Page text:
The primary technologies for cyberschools are notebook computers and broadband Internet. Achievement House provides each student with a loaner notebook and technical support. Most software problems can be resolved remotely. If not, the student can return the computer in a postage-free envelope and get a replacement. The school also reimburses the student for broadband Internet, which is required for attendance. Most students also use a headset with a microphone.

The school has partnered with an online classroom provider that handles the transmission of lessons as well as student records and reports. Sobers says the portal lets the school concentrate on teaching rather than administrative or bandwidth issues.

Elkhart Cyber School (ECS), which is free for Kansas residents but requires tuition for out-of-state students, takes a different path from Achievement House. Elkhart's classes are all asynchronous, which gives students flexibility both in when they take classes and the pace at which they do the coursework, says Sherri Hurn, Elkhart's director.

“Students can take classes where and when they want to,” Hurn says. “If they want to work days and take classes at night, or if the family is traveling and they want to take the classes at a relative's house or at the library, they can do that.”

Like Achievement House, ECS uses a third-party educational portal. Students simply log in to gain access to their lessons, to see their grades or to read e-mail from their instructors.

Classes are prerecorded, but ECS provides a great deal of live teacher-student and teacher-parent interaction. Teachers monitor students' progress and have regular conversations with them via e-mail and live chat. In addition, teachers regularly communicate with students and parents by telephone.

“In most cases, the teacher has more communication with parents in this method than they do at brick-and-mortar schools,” Hurn says.

Mixed Model

Pennsylvania Cyber Charter School differs from Achievement House and ECS in that it uses a mixed model, offering both synchronous and asynchronous classes.

“We believe a combination of modes provides the most robust learning experience,” says Brian Laquinta, the school's director of technology.

Photo: Cristian Baitg/Getty Images

The synchronous mode uses a combination of audio and electronic whiteboard displays, which are broadcast over the web so students can hear the teacher and see what's on the board. Currently, there is no webcam, so students don't see the teacher, but the school is considering adding that feature. Each student is outfitted with a digital tablet and pen, which teachers can use to replicate the experience of going up to the board in a traditional school. The asynchronous courses are created by the school.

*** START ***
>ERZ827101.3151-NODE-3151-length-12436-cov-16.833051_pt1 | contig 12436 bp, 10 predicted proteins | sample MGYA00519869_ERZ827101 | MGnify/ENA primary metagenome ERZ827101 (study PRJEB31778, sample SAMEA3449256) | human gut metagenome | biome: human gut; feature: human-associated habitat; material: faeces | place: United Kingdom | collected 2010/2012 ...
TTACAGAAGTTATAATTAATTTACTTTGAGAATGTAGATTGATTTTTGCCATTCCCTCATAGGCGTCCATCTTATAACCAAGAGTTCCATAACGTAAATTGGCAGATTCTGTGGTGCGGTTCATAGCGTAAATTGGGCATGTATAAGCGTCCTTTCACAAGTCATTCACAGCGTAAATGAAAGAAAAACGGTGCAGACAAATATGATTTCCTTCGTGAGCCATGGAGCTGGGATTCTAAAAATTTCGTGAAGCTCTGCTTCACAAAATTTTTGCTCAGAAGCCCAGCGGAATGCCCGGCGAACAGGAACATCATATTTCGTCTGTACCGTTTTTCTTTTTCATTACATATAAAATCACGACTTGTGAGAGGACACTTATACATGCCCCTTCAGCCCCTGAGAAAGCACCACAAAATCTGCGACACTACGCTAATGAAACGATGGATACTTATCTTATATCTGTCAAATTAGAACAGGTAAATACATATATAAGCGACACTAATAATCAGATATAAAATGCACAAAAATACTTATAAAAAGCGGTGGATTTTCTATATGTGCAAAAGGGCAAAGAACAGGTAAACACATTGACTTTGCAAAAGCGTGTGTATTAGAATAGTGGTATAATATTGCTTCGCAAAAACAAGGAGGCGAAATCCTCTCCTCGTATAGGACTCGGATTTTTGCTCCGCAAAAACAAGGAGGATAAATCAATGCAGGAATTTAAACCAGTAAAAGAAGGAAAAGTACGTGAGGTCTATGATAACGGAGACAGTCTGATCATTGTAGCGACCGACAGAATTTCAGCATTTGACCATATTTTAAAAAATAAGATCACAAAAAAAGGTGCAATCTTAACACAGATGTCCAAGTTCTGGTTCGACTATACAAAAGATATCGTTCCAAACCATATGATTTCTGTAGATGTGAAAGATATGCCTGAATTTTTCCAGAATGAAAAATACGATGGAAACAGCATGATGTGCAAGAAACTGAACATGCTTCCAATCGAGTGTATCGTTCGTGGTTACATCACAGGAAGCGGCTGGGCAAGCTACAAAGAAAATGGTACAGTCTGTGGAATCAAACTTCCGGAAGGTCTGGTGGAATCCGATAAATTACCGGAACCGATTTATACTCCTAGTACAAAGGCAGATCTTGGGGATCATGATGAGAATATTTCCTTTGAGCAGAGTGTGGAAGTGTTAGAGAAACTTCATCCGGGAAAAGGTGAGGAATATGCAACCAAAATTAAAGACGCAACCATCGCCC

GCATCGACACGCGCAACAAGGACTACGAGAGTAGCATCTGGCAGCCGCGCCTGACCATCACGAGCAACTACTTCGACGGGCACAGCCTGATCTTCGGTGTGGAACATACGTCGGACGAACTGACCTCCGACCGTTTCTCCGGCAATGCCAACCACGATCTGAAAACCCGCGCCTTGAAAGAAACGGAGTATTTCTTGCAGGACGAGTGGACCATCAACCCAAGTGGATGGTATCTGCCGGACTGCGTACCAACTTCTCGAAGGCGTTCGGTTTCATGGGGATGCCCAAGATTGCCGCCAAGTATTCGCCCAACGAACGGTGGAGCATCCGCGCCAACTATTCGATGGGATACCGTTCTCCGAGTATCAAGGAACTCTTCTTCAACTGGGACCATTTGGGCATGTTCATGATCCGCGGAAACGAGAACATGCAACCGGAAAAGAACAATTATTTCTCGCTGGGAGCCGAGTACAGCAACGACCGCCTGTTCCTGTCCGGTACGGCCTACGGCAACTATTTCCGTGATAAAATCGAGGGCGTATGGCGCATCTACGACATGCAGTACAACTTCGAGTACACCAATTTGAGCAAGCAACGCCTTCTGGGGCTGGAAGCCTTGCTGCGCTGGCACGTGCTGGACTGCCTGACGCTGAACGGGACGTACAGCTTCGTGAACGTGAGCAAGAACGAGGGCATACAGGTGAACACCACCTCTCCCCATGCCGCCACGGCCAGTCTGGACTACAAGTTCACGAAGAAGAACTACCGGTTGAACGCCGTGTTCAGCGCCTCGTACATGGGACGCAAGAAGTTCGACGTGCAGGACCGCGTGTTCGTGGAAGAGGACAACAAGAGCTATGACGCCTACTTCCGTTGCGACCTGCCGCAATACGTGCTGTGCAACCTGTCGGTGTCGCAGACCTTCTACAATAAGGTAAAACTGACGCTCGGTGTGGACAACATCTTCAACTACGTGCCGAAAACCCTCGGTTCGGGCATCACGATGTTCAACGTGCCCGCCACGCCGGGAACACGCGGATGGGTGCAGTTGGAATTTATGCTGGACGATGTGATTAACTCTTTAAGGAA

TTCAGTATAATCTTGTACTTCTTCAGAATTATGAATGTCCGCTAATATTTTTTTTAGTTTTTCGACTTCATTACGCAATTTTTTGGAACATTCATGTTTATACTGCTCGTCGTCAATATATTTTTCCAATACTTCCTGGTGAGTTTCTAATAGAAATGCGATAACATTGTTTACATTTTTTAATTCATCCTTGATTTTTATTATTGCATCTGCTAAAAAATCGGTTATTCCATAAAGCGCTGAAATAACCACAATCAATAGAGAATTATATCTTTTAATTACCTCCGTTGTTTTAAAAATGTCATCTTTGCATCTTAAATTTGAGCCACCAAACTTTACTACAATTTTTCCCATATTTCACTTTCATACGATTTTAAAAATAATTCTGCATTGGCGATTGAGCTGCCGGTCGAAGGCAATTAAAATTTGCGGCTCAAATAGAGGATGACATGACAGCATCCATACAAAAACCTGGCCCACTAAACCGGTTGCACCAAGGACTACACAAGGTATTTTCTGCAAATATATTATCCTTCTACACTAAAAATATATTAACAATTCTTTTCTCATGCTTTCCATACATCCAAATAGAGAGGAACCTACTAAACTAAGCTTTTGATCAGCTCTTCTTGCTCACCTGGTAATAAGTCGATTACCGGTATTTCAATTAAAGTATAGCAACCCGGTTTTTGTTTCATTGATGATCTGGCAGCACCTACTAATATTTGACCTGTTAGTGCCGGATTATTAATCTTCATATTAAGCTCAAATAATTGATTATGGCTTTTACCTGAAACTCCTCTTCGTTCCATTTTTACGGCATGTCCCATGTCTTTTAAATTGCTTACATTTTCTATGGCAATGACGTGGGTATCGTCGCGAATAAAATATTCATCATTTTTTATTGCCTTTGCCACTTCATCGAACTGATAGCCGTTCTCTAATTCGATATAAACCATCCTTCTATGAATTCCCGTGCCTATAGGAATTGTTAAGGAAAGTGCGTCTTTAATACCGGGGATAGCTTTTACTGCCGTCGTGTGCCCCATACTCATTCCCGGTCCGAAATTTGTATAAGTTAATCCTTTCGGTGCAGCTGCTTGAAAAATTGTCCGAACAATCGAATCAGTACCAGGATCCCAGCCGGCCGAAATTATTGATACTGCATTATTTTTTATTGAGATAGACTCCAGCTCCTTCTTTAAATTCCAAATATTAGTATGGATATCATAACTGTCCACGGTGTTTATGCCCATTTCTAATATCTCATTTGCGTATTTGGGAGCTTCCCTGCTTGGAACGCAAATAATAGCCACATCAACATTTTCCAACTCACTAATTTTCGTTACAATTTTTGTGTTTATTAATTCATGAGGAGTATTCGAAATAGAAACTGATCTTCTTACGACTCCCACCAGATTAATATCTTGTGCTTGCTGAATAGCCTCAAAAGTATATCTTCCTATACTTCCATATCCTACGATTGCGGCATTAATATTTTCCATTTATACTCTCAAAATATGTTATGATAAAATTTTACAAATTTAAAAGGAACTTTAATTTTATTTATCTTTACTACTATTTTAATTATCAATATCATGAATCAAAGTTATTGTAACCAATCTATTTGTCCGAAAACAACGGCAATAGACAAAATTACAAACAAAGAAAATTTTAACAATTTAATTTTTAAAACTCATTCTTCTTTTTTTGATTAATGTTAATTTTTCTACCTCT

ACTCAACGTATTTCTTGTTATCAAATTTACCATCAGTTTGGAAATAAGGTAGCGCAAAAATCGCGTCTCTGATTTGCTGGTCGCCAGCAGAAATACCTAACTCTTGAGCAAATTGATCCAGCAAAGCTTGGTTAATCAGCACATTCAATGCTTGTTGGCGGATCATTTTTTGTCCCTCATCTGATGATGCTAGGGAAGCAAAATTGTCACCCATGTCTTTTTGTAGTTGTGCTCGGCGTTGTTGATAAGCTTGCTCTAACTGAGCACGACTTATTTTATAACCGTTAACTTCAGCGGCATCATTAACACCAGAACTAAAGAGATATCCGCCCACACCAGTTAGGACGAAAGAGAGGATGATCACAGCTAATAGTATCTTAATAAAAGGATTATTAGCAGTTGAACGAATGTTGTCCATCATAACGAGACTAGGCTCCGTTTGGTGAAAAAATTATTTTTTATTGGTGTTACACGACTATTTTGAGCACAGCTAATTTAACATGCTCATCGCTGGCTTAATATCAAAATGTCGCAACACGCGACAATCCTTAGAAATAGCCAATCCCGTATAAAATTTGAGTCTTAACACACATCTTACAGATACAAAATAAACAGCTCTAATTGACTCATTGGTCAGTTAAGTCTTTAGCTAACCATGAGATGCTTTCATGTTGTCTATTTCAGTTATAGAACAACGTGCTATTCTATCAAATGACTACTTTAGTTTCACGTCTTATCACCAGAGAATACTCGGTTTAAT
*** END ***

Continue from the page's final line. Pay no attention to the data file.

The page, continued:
To support its students, the school has 22 help-desk technicians. Unlike other cyberschools that partner with educational portal firms, Pennsylvania Cyber maintains its own data center to support its programs. Its Microsoft Windows Server environment has HP blade servers, large storage arrays and a backup generator.

“Since we're handling our own infrastructure, we realize we have a responsibility for keeping all the technology on the student side and at the backend up and running all the time,” Laquinta says.

Look Before You Leap

While there are advantages to having cyberschools available for students who can benefit from them, they are not for everyone.

“Not all students are ideal candidates for cyberschools,” says Tim Daniels, CEO of Achievement House. “Some need teachers constantly looking over their shoulders. But we handle this with mentors.”

The mentors are in-house staff who are specially trained to have close relationships with the students and parents, Daniels says. They know everything about their academic situation. They know how many classes they missed, how many assignments were late and the grades they received on each test.

“There are definitely some characteristics that we look for before we'll accept a student,” says ECS's Hurn. “For example, they have to be motivated and self-disciplined. And they need strong parental support.”

Pennsylvania Cyber Charter School also requires parental involvement. In fact, before a student is accepted, a parent or guardian must sign a contract promising to be home during the school day.

As technology improves and becomes even more affordable, cyberschools may soon become mainstream. While not ideal for all students, for those who have unmet needs at their local district, cyberschools are now a well-accepted alternative.

CyberTech

Some of the leading technologies used in cyberschools:

Electronic whiteboards, such as Panasonic's Panaboard or the 3M Digital Board, let teachers and students transmit images from whiteboards. This allows cyberschools to replicate the blackboard experience.

Digital tablets and pens simulate the experience of going up to the board.

Webcams, like those from Logitech and HP, let students see the classroom in synchronous cyberclasses. In some cases, cyberschools use webcams to allow teachers to see the students.

Remote access software, such as pcAnywhere from Symantec, lets help-desk technicians solve some problems on students' notebooks remotely.

Headphones and microphones from manufacturers such as Labtec and Micro Innovations let teachers and students hear and speak to each other comfortably.

<p>Bill Cramer</p>
Apr 05 2010